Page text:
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Cerebral venous disorders: the path forward
  1. Kyle M Fargen1,
  2. Ferdinand Hui2,
  3. Joshua A Hirsch3
  1. 1 Neurological Surgery and Radiology, Wake Forest University, Winston-Salem, North Carolina, USA
  2. 2 Neuroscience Institute, Division of Neurointerventional Surgery, Queen's Medical Center, Honolulu, Hawaii, USA
  3. 3 Interventional Neuroradiology, Massachusetts General Hospital, Boston, Massachusetts, USA
  1. Correspondence to Dr Kyle M Fargen, Neurological Surgery and Radiology, Wake Forest University, Winston-Salem, North Carolina, USA; kfargen{at}

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Arterial diseases are well understood to be major causes of morbidity and mortality. High pressured arteries carry blood, oxygen, and other ‘fuels’ for organ function. In contrast, the waste clearance mechanisms for the body are much less understood. Increasingly, disorders of the body’s waste system are being investigated as they may be the etiology of conditions previously described as ‘idiopathic.’ It is now recognized that impairments in cerebral venous outflow may cause headaches and visual symptoms that are more than simply burdensome. Rather, they have been linked to potentially dramatic impairments in functional capacity, quality of life, and cognitive function that may be to varying extents reversible with treatment.1–3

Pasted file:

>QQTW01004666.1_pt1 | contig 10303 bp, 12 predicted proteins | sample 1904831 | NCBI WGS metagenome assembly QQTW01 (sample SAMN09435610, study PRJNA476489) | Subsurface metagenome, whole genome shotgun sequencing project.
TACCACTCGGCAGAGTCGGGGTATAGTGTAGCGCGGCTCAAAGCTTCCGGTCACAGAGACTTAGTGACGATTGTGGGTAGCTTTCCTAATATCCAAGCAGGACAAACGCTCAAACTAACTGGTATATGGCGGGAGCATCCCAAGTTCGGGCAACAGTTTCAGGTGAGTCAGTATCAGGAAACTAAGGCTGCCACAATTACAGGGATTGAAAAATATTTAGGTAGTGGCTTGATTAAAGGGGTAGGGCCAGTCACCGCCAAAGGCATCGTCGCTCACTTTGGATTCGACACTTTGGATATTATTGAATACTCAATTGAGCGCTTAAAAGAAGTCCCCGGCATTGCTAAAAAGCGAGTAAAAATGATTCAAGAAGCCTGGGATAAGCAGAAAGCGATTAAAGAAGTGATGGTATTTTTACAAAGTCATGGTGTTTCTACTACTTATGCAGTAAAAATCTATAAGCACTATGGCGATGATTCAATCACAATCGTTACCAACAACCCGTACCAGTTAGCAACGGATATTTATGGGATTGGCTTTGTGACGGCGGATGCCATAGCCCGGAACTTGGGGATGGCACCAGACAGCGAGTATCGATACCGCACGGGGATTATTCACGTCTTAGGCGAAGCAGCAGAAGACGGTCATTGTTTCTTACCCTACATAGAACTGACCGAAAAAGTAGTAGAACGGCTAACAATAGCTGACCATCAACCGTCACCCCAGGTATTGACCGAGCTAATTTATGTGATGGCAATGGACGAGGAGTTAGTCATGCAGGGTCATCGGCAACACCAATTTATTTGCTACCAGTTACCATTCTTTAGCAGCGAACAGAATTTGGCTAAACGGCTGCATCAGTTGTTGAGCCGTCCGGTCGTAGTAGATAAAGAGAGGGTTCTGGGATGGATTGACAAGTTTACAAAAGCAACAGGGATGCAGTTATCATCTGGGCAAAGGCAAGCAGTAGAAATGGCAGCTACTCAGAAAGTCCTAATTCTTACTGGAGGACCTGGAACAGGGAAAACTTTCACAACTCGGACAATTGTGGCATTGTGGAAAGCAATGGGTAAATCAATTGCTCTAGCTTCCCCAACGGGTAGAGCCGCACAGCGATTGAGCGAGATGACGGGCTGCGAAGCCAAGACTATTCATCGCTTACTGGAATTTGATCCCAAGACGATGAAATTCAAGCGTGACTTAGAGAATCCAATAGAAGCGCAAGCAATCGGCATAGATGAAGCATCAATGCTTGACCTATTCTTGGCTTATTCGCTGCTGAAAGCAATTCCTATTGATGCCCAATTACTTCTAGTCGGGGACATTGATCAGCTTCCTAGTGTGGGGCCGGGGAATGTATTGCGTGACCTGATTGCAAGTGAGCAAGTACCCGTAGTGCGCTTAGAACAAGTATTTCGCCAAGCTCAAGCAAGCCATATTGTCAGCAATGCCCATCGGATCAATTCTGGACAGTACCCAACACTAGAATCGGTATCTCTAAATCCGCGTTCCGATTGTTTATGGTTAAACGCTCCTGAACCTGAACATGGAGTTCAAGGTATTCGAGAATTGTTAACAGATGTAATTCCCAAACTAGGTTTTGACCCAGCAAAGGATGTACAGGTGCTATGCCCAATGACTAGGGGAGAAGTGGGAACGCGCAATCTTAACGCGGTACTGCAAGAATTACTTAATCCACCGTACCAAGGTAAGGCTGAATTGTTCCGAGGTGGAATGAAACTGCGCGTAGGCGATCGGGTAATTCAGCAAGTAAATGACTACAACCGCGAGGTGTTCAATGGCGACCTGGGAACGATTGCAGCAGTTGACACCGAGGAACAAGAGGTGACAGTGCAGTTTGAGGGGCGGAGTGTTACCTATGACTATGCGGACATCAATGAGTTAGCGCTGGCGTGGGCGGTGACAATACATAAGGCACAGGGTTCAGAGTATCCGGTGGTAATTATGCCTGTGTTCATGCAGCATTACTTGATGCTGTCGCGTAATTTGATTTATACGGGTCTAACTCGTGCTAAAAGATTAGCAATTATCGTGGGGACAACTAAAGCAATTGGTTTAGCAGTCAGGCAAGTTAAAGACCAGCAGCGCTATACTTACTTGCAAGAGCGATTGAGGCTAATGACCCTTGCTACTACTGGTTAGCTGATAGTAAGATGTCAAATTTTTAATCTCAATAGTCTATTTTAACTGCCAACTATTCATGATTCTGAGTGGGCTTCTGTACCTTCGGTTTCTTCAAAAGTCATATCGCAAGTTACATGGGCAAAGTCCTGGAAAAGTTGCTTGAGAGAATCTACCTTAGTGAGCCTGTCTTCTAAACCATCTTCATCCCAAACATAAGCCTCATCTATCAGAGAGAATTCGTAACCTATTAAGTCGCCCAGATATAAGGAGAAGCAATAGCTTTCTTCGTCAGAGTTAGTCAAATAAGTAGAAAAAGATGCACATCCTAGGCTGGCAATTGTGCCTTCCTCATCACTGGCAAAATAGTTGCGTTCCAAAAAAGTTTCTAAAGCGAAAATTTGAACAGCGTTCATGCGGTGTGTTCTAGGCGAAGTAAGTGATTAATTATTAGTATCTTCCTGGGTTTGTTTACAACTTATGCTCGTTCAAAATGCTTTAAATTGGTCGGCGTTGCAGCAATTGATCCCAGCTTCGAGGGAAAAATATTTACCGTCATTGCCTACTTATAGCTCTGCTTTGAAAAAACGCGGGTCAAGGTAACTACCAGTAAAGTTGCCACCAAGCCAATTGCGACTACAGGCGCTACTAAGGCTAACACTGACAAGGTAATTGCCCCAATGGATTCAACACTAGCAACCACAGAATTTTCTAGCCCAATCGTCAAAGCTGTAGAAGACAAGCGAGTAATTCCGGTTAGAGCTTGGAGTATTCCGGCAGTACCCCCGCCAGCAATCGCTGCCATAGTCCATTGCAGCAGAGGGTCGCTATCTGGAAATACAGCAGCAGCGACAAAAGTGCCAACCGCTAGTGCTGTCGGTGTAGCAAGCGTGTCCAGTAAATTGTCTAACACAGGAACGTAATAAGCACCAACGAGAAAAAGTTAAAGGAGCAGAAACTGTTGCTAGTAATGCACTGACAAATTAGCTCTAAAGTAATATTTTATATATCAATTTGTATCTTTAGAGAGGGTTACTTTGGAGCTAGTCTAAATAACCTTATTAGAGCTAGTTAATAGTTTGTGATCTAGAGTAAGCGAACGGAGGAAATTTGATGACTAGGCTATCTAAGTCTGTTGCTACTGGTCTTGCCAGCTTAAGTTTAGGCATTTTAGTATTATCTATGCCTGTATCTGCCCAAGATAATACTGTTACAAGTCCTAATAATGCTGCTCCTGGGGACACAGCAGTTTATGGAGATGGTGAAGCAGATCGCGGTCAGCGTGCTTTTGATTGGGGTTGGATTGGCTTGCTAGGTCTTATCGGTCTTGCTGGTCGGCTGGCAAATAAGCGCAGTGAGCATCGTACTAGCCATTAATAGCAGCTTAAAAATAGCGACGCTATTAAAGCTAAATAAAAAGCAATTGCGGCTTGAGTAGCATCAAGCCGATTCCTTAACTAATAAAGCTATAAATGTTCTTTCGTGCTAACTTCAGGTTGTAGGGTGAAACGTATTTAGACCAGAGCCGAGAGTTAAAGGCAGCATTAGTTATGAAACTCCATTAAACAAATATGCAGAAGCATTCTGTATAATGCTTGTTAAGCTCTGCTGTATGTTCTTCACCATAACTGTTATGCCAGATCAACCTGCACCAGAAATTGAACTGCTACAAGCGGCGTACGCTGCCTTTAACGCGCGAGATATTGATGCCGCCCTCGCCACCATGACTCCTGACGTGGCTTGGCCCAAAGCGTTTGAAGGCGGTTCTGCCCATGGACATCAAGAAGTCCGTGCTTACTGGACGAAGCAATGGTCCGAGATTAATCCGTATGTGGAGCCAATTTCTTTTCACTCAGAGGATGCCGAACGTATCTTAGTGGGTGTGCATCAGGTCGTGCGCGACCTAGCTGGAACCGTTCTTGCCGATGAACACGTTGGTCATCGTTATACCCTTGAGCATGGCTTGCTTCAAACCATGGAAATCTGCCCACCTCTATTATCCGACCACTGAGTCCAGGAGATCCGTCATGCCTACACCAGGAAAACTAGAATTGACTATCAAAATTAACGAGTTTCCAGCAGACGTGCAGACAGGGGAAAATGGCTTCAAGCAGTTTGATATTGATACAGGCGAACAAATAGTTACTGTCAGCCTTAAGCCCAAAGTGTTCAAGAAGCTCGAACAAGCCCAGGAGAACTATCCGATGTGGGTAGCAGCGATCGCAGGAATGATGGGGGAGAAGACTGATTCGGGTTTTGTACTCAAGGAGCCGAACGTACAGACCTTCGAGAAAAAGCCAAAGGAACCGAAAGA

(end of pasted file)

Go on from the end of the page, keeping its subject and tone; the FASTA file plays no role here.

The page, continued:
On January 12–13, 2023, the newly formed Society of Neurointerventional Surgery (SNIS) Cerebral Venous and Cerebrospinal Fluid (CSF) …

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  • Contributors All authors contributed equally.

  • Funding The authors have not declared a specific grant for this research from any funding agency in the public, commercial or not-for-profit sectors.

  • Competing interests None declared.

  • Provenance and peer review Commissioned; internally peer reviewed.